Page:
Four Moves To Stack & Tilt

What you don’t know about our system will change the way you look at the golf swing

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Mike Bennet (left) and Andy Plummer (right).
2010 was a very good year for Stack and Tilt gurus, Mike Bennett and Andy Plummer. Their premier student, Charlie Wi banked $1.5 million, and three others (Bill Lunde, J.J. Henry, Alex Cejka) finished 1, 2, 3 at the Turning Stone Resort Championship in August. (Even more remarkable has been the turnaround of Lunde who had quit golf three years earlier. The San Diego native rebuilt his swing with Bennett and Plummer, notched three top 10s and banked over a million bucks in 2010.)

We caught up with Bennett and Plummer at last fall’s Justin Timberlake Shriners Hospitals for Children Open in Las Vegas to get a firsthand look into their controversial methodology. What we found were two soft-spoken, bright men with what they say is a “measuring system that every player fits into.” As Bennett told Golf Tips, “It’s a thoroughly mapped-out set of variables and principles, but ultimately because it’s a system, it can start at its lowest denominator and increase in sophistication for the amount the golfer wants or needs.” In other words, it’s applicable to pros and beginners. If you’re looking to overhaul your swing for 2011, read on.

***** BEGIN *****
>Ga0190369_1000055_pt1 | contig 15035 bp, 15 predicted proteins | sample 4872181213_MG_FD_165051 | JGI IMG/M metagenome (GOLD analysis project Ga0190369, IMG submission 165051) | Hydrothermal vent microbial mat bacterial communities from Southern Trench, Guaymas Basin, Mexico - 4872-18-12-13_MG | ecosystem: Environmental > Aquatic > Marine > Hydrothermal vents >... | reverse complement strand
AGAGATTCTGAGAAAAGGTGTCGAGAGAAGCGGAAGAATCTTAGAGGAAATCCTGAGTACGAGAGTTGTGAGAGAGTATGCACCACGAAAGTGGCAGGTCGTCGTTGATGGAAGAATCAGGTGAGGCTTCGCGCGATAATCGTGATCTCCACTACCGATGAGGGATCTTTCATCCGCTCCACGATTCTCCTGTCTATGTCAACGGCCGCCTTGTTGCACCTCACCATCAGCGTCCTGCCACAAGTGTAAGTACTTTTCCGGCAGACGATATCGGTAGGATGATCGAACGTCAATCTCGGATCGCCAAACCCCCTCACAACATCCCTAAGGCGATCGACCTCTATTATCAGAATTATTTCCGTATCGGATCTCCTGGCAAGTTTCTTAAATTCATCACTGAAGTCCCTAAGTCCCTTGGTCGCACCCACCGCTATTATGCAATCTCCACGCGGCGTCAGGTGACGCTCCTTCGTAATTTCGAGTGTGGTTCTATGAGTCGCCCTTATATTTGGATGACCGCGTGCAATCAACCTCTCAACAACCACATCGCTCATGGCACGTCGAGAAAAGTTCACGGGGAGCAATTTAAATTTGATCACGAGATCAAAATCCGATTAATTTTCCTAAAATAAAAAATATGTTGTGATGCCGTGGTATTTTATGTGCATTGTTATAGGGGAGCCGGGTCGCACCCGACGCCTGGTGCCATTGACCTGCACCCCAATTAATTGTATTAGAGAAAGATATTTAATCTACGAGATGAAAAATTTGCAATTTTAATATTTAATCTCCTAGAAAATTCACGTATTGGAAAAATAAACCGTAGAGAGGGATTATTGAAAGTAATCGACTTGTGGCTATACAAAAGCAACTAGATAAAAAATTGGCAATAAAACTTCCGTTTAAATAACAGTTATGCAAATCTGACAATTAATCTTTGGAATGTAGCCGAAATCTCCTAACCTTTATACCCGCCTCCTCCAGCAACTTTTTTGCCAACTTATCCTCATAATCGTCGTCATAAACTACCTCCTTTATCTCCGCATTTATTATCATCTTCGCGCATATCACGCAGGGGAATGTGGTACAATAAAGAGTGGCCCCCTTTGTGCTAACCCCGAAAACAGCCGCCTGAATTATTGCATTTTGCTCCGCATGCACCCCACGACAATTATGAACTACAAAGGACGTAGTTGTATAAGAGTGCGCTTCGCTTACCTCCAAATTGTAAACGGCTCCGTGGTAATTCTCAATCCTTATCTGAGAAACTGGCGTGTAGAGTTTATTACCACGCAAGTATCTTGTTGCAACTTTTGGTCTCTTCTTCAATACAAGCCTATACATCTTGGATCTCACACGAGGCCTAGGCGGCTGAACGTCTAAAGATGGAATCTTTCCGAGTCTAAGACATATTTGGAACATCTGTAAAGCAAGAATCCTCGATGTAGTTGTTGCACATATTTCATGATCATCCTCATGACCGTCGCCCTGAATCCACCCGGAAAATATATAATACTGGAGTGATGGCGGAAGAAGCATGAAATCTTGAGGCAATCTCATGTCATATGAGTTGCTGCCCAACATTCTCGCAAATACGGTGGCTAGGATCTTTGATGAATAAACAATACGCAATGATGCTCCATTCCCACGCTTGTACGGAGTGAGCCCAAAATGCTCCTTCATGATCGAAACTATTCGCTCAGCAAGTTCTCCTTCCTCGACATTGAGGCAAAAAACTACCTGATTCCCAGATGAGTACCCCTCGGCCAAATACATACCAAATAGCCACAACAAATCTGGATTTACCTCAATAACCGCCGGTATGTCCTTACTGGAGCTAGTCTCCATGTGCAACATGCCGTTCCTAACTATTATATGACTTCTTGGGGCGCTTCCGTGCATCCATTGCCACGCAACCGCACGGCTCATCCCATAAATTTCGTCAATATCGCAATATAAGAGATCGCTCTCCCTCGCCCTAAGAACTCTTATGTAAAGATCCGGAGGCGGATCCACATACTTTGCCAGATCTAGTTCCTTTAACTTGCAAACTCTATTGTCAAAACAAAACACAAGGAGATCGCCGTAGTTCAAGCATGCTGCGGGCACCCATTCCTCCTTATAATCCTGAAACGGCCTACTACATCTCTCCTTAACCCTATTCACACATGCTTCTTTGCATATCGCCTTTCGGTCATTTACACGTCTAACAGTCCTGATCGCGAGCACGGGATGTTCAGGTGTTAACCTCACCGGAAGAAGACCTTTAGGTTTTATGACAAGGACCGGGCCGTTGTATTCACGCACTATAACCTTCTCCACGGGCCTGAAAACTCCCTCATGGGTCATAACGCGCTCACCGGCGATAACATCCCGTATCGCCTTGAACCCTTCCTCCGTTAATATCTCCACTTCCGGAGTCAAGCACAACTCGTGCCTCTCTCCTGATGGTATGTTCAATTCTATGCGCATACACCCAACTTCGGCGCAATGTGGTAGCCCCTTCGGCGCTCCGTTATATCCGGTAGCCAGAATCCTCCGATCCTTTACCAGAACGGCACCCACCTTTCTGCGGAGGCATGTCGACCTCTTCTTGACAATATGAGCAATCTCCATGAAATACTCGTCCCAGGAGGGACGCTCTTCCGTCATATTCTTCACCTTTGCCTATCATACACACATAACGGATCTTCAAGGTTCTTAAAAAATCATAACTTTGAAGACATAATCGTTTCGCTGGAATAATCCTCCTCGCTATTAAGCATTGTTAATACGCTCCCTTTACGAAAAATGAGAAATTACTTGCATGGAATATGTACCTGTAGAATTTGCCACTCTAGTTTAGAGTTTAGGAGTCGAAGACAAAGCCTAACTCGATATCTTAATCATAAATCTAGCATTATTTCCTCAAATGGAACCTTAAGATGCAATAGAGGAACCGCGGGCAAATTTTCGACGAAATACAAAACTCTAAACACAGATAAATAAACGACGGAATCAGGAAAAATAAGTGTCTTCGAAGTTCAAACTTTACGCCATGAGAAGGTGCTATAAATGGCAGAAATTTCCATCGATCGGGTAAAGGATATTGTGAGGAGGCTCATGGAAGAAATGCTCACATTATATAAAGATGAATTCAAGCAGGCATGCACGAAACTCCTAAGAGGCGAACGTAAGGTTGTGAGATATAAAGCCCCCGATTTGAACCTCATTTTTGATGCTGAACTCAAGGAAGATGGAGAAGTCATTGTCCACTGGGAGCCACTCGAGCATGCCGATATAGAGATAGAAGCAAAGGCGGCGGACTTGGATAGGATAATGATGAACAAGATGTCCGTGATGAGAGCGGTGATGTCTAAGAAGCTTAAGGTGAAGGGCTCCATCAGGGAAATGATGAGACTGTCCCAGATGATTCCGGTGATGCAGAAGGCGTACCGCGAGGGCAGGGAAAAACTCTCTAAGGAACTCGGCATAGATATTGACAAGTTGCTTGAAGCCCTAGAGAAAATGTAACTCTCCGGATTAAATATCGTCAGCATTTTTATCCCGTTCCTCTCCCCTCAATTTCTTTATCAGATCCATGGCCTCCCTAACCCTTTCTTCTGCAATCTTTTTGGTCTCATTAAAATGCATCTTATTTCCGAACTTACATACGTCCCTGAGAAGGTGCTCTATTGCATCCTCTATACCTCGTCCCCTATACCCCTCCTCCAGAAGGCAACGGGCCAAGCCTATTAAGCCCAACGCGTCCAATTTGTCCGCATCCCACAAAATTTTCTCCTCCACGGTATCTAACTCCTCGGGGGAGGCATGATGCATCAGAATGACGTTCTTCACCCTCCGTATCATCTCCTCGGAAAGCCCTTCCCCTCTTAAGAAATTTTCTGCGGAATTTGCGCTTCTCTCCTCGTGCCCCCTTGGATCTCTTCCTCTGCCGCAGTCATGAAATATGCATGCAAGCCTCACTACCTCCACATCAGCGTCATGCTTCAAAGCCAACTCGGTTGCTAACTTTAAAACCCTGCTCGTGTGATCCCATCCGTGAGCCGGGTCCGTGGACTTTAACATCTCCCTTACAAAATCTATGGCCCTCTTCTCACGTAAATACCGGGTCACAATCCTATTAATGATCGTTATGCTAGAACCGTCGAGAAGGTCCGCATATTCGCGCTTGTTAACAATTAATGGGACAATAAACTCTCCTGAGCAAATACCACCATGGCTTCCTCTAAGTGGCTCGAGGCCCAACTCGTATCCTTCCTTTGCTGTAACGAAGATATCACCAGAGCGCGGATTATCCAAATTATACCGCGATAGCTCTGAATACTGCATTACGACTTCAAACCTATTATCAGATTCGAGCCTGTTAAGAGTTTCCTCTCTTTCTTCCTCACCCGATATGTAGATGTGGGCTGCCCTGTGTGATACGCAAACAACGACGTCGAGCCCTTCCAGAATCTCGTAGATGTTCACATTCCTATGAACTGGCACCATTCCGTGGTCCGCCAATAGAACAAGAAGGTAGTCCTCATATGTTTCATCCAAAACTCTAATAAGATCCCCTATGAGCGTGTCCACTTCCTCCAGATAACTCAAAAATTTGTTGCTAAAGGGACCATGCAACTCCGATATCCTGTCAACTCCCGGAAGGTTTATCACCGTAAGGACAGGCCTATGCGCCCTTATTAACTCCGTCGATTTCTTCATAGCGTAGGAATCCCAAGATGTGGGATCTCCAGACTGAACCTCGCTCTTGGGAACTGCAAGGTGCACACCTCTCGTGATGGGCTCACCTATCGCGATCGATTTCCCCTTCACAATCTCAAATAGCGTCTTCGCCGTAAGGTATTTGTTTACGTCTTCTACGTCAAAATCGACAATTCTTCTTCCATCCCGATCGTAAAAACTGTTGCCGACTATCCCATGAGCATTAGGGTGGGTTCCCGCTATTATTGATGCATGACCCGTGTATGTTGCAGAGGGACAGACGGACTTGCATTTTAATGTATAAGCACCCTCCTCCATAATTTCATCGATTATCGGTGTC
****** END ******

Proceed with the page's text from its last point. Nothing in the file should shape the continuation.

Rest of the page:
Here’s Mike at setup and Andy illustrating how one should extend at impact.
Andy Plummer: One of the biggest differences between the game’s poorest and best players is how they extend (or don’t extend) at impact. The legs straighten and the spine extends, pushing the golfer off the ground. This is the swing’s power source.

Mike Bennett: The spine is flexing and extending continuously through the whole swing. Your address posture is not static throughout the swing. As most golfers swing through, they stay in flexion and their body stops turning, their arms start flexing and, as a result, they don’t hit the ball far.

Plummer: Because you can’t turn in flexion. If one tries to, his or her hips will stop turning. Some folks write that off as a flexibility problem. In fact, there’s a whole cottage industry that has sprung up with people getting soft-tissue massages because no one has taught golfers how to extend through the ball. Unfortunately now we’ve got lots of golfers who think that the golf swing is really difficult and that they have to be in such good shape to do it. We believe that point of view damages the golf-instruction industry.


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